South Africa: Where is the Freedom Charter?

In The Politics of Politics on June 17, 2011 at 2:25 pm

Lindela Figlan, Pambazuka

Before the government can use its muscle to pass the Protection of Information Bill, let me ask a question. It is a very good question and all those who are unhappy have got this question in their mind. Where is the Freedom Charter?I remember that when I was still young, the comrades used to make me understand it line by line. We were expecting our government to implement what is in the Freedom Charter. But is this society the free society that we were fighting for? If the answer is yes then why are the people that we are referring to as our leaders deciding to ignore the Freedom Charter?

The Freedom Charter is not a difficult thing to understand. Everyone can feel it as a human being. It is the foundation for eliminating and eradicating human suffering. But in our days when you talk about the Freedom Charter you are made to seem like a traitor to a newly freedom. If you ask someone about the implementation of the Freedom Charter you are told ‘no comrade, we are getting there.’ You are told that you must trust your leaders. But where is the leader who strongly believes in the Freedom Charter? If there are leaders who do believe in the Freedom Charter why do they keep their mouths shut? Why is the Freedom Charter not printed in every ID book? If the government is really implementing the Freedom Charter why are people complaining everywhere? Why are they on the streets everywhere? Why are they struggling everywhere? Why are they being repressed everywhere? Why are they being locked behind bars like before? Why are they being killed by the police as used to happen in the past?

People are complaining about leaders that are being imposed on them from above. People nominate their preferred candidates but later they see other people in these positions. People are complaining about the lack of basic services. People are complaining about forced removals and evictions. People are complaining about development by force and not participation. People are complaining because they have no work.

Yet these protests are being treated like the protests against apartheid.

It was good that there was a bold promise to remove those who got councillor’s nominations fraudulently. But now they are talking about all the processes and procedures that they must follow. It seems that those who are making their luxury through exploiting the poor physically and mentally have ways to stay in their positions. They will keep their positions and their tenders. They will keep their bright futures and their children in goods schools. But what will happen to us and to our children?

How are the poor going to make sure that our voices count? In fact how are we going to make sure that our lives count? One thing is for sure. We cannot rely on other people, like politicians and NGOs, to speak for us. We have to organise ourselves and we have to speak for our selves. We have to organise to build our own power. A voice without power behind it does not change the world.

If the ruling party was on the side of the poor it would encourage us to organise ourselves and to speak for ourselves. It would understand that it needed our power from below to go against the power of the rich from above. But instead it is always repressing the struggles of the poor.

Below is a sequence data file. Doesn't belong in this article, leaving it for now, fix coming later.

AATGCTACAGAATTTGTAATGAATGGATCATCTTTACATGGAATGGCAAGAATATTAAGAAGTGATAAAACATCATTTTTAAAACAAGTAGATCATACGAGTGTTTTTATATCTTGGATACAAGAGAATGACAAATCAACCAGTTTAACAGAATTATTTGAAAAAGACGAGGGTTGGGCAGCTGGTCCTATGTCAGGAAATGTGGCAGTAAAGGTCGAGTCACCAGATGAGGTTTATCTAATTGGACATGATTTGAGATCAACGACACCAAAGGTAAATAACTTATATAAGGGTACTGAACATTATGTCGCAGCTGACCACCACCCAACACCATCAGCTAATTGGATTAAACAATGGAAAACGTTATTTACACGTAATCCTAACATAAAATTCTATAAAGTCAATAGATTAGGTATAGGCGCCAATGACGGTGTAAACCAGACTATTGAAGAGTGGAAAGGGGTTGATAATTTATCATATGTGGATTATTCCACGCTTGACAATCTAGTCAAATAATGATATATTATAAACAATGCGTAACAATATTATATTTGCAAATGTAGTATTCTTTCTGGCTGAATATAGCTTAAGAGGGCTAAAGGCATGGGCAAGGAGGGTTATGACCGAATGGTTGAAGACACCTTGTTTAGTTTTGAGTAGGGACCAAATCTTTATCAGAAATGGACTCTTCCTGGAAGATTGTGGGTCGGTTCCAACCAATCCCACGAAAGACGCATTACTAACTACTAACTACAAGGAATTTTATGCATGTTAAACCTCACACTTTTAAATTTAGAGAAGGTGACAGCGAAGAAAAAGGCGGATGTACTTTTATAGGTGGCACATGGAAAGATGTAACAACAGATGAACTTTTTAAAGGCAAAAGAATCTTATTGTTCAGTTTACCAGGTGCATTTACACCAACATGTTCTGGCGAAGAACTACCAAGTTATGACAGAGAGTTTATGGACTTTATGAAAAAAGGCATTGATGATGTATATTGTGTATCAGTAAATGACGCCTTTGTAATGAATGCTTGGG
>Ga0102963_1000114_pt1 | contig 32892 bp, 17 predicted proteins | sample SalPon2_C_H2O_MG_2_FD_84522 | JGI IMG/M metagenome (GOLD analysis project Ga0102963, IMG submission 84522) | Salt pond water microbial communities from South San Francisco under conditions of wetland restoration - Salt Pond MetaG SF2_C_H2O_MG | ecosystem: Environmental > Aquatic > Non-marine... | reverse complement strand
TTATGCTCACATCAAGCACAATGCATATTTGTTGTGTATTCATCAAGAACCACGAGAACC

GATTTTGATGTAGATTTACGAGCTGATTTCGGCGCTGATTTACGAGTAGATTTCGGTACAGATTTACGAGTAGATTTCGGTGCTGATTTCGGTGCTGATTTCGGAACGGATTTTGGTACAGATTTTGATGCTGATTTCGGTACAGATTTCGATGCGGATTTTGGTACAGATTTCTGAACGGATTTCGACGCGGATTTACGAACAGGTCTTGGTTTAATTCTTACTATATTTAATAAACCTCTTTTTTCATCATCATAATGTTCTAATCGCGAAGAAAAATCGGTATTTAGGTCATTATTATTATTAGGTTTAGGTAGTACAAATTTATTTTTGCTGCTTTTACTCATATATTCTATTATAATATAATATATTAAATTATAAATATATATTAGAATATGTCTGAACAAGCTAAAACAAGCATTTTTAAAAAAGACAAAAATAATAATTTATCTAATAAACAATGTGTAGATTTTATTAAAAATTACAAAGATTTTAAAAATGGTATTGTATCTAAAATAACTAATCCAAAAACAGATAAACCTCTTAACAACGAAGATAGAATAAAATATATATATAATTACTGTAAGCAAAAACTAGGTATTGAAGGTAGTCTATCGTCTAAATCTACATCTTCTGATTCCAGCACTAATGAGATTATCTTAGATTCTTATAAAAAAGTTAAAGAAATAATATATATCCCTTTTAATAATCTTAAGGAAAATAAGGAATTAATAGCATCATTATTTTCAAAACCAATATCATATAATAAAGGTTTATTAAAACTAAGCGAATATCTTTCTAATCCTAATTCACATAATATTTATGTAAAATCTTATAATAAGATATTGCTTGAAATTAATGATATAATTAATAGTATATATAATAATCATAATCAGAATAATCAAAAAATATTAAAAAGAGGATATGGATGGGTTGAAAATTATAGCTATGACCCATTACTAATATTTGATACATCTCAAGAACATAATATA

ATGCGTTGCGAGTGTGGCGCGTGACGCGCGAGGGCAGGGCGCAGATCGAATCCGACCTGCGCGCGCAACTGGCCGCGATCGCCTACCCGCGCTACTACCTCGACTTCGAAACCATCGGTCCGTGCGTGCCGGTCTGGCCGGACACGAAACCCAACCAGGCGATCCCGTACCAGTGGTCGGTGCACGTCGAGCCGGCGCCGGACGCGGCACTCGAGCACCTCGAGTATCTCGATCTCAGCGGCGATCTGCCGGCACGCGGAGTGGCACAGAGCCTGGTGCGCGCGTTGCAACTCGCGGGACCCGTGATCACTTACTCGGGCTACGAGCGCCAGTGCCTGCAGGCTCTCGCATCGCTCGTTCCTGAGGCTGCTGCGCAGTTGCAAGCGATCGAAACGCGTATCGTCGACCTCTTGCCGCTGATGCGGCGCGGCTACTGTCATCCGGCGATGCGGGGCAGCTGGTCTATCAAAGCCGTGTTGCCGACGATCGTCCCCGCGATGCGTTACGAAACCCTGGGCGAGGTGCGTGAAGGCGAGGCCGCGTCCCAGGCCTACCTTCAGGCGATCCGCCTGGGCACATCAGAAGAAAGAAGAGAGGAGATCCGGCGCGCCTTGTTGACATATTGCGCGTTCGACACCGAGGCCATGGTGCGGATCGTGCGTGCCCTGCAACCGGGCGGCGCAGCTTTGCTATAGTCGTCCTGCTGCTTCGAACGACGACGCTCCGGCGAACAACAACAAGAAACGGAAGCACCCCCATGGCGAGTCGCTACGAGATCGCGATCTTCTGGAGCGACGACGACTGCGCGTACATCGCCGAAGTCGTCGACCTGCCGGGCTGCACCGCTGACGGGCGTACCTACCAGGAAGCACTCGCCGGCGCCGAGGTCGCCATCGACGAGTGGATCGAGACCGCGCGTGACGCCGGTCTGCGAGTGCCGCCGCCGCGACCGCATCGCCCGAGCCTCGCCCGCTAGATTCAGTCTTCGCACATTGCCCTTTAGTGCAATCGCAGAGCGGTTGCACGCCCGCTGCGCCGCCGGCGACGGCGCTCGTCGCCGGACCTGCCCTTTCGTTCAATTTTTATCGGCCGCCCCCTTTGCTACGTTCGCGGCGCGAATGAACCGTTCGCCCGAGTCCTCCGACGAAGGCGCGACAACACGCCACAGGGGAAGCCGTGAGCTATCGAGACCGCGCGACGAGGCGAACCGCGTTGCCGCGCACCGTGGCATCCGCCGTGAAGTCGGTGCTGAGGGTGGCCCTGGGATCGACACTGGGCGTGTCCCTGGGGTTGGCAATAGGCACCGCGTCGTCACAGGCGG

The government is even planning to use its muscle, most of it given to the government by the poor, to lock away our right to know by passing the Protection of Information Bill. When we are evicted as the poor we are forced out of the cities and into the human dumping grounds. We have called this forced ruralisation. When we are denied access to information we are forced out of the real discussions of the country. This is another kind of forced removal. It is also trying to keep us in our place. In the place where the politicians think that we should be kept.

Our Ministers when they address the people they say that the people on the ground form part of the government. Now if we are forming part of the government then who is this information going to be protected against?

Also our governments say that together we can do more. How can they say this when the people want to know whatsoever is happening and the government wants to lock them out from knowing? We all know that they want to do more corruption and that they don’t want the people to interfere with their corruption. Anyone who exposes it will be locked and the keys will be thrown away.

Maybe this is what we were really fighting for? Maybe the Freedom Charter was only a way to bluff us? Maybe now they are showing their true colours? I am worried because some people are deciding to vote otherwise and so maybe we can go back where we came from. What must we do? This bill is bringing something very bad over our future. I wonder what Biko, Hani, Sisulu and all the others would say about this? I remember how it was always said that the blood of the people that died in the struggle would water the tree of freedom. This is not freedom. That blood is watering something else. It is called oppression.

Those who have been oppressed know all the tricks to oppress other people. They know that when you are oppressing the people then information is dangerous in the hands of the people. The Slums Act was aimed at forcing us out of the cities. This Bill is aimed at forcing us out of democracy. We opposed the Slums Act and we must oppose this Bill too. We defeated the Slums Act and we can defeat this Bill too.


* Lindela Figlan is the former vice-president of Abahlali baseMjondolo. He works as a security guard.
* Please send comments to editor[at]pambazuka[dot]org or comment online at Pambazuka News.


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